As I’ve mentioned before, there are several radio shows to which I ration my exposure as a result of the number of musical purchases they consistently inspire. One is Gideon Coe’s evening show on 6 Music and the other, from the same stable, is Gilles Peterson’s glorious Saturday afternoon slot. Early in 2017 he ‘dropped’, as I believe modern parlance necessitates, a track by Miles Mosley entitled ‘Reap A Soul’ that was so immediately thrilling that I was searching for a parent album to pick up before it had made it to the two minute mark. It took a while to find somewhere with the initially limited pressing in stock. (After a low key indie release, it was subsequently picked up by Verve and reissued in the summer.) I liked the record so much, I was even willing to endure a slightly imperfect vinyl pressing just to have it on the turntable.
There’s a muscular swagger to a piece like ‘Abraham’, bedecked with a gloriously playful piano line, and a vulnerability to the languid ‘More Than This’ that hinges on some aching organ lines. The later then explores around the halfway point, refusing to accept the situation mentioned in the lyrics. There’s some Stevie, some Curtis and plenty of more modern soul jazz licks across these eleven tracks, crafted by a man who also plays bass in Kamasi Washington’s remarkable band. In turn, Washington lends his tenor saxophone playing to a number of these tracks and if that isn’t enough to make you at least give this a listen, I don’t know what else to try.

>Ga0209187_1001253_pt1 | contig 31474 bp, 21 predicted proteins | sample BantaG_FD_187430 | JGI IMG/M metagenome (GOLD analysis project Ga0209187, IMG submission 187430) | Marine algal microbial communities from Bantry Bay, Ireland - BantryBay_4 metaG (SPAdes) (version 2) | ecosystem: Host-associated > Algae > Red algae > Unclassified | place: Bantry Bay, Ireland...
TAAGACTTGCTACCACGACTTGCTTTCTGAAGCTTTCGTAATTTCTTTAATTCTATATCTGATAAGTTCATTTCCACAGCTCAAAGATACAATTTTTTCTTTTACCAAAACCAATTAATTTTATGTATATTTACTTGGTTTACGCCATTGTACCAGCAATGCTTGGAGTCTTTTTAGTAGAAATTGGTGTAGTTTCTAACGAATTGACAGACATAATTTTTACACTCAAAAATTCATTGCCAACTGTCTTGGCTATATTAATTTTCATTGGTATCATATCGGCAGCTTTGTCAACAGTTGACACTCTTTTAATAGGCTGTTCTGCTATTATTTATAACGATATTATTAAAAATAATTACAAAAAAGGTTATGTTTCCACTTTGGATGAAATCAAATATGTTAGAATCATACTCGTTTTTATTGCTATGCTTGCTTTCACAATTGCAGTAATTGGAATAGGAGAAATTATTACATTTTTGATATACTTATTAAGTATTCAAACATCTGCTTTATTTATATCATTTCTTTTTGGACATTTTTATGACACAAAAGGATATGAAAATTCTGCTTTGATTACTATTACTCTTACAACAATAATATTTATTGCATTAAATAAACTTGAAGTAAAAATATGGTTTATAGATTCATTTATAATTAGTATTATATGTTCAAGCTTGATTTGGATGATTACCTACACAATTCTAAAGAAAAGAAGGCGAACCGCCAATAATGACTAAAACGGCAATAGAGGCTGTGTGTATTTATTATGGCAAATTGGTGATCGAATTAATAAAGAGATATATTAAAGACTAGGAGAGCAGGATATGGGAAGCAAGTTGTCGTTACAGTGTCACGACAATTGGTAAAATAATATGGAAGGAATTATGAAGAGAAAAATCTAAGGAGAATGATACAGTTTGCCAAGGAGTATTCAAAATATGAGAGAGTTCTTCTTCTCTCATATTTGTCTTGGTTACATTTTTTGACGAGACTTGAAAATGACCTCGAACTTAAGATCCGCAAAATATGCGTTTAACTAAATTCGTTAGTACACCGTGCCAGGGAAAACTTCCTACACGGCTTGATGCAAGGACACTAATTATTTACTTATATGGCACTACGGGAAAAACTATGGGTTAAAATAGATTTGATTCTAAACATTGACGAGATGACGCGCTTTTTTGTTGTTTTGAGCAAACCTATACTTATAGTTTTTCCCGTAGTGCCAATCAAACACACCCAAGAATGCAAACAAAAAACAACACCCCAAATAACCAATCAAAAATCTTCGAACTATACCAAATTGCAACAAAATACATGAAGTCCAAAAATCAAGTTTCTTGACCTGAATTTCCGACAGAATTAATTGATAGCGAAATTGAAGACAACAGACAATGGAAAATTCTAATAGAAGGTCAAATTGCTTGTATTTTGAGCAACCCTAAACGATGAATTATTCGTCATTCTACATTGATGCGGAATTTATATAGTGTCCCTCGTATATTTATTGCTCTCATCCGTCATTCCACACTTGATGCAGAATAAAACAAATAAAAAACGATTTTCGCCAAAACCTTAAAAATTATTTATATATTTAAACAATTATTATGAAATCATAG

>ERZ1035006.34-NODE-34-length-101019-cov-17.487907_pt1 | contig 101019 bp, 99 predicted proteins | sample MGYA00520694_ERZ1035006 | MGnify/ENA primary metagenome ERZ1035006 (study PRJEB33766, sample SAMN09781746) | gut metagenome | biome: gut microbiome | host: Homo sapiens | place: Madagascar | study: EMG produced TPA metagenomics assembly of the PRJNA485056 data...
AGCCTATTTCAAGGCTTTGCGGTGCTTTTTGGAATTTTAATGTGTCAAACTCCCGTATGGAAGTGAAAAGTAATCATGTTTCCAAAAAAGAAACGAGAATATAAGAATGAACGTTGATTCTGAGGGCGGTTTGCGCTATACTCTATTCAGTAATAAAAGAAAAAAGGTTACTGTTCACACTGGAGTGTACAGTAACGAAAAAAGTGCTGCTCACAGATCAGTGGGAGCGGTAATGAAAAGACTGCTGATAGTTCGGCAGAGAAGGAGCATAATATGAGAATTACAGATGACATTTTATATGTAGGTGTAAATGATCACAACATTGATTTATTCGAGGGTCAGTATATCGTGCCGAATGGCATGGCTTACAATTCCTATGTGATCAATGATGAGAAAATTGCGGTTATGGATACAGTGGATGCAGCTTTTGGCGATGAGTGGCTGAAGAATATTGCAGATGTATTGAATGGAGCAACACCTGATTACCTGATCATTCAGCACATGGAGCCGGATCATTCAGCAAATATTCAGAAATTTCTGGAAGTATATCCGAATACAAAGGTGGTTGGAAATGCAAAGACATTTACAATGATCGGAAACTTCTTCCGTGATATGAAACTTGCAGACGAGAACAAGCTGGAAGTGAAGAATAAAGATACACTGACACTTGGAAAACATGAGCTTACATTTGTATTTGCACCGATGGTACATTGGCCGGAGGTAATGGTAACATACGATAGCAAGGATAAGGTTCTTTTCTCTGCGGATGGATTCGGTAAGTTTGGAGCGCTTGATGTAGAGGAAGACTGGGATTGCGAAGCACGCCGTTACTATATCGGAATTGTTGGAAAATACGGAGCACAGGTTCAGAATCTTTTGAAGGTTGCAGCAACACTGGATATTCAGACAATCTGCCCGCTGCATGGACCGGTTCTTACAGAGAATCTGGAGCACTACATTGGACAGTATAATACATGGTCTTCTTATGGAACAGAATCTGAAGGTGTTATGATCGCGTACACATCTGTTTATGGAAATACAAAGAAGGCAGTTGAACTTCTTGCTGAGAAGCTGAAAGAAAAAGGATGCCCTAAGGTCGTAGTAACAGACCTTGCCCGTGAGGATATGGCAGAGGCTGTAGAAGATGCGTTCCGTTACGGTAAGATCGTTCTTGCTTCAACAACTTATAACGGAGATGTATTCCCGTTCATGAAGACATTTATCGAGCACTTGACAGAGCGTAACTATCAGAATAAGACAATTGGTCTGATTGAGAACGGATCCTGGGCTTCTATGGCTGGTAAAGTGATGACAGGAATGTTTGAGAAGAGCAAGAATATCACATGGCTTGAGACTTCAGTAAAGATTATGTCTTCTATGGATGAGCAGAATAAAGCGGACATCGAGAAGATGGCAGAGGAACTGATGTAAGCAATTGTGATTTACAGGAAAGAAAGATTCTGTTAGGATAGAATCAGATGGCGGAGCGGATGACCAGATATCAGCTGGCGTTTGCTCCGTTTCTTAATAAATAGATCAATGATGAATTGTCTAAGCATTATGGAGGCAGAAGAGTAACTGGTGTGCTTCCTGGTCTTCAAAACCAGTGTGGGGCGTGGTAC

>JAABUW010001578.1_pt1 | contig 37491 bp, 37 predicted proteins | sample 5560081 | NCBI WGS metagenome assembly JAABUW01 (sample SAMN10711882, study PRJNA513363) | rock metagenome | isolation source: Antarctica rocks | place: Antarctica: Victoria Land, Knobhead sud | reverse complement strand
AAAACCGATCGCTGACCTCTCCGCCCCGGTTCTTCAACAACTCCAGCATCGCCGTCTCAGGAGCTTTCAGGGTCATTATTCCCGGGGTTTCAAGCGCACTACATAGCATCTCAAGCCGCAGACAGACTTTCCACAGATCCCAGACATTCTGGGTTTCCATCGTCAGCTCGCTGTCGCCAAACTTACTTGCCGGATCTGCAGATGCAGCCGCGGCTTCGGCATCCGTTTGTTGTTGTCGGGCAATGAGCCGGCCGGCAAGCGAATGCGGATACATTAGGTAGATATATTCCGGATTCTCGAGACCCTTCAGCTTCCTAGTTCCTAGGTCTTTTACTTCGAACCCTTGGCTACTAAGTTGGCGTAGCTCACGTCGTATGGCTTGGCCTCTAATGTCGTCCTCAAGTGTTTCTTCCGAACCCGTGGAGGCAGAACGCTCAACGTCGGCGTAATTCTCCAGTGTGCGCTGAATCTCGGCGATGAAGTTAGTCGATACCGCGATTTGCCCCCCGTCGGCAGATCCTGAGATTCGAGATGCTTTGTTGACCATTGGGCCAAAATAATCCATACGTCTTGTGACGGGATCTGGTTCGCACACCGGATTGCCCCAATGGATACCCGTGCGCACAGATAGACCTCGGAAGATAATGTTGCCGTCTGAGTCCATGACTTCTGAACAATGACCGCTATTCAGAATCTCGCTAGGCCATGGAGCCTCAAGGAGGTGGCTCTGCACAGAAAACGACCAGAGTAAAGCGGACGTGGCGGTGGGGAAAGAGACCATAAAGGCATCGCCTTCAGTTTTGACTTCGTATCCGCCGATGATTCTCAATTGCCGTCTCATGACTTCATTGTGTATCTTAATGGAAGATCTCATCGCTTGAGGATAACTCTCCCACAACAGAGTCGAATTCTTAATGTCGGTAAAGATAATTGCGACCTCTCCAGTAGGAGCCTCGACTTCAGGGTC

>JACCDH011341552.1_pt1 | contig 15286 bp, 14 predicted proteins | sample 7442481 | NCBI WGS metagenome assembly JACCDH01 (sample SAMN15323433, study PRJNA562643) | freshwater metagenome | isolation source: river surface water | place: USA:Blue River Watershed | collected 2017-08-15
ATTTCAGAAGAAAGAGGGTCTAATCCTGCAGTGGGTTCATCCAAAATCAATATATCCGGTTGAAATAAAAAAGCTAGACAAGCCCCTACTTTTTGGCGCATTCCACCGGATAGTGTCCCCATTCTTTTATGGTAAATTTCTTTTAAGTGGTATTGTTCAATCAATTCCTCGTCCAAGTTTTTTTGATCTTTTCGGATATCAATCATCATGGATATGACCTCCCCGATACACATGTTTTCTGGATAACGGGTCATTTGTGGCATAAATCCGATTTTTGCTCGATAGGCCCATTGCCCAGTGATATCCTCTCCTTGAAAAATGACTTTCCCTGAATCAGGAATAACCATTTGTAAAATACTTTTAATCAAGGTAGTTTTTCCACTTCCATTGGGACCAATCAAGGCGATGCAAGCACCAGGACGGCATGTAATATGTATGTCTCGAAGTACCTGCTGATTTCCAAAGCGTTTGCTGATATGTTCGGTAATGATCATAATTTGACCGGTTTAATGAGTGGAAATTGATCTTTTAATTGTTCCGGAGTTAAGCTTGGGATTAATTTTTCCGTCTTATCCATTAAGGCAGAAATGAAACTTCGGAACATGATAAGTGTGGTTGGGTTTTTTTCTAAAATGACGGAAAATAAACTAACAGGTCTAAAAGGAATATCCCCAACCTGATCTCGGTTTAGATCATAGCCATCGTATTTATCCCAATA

‘Heartbreaking Efforts Of Others’ is flat out incredible, building from a slightly uneasy verse to an emphatic horns and strings propelled chorus that feels barely tethered to earth. ‘Tuning Out’ is a dramatic outpouring ahead of the Latin swirl of album closer, ‘Fire’, which has little in common with what has come before. ‘Uprising’ is a pretty diverse collection of songs, traversing genres and moods at will. And what of that remarkable track, ‘Reap A Soul’? Swinging verses give way to a frenetic chorus, with strings that truly soar. It’s an album suffused with joy and bursting with talent.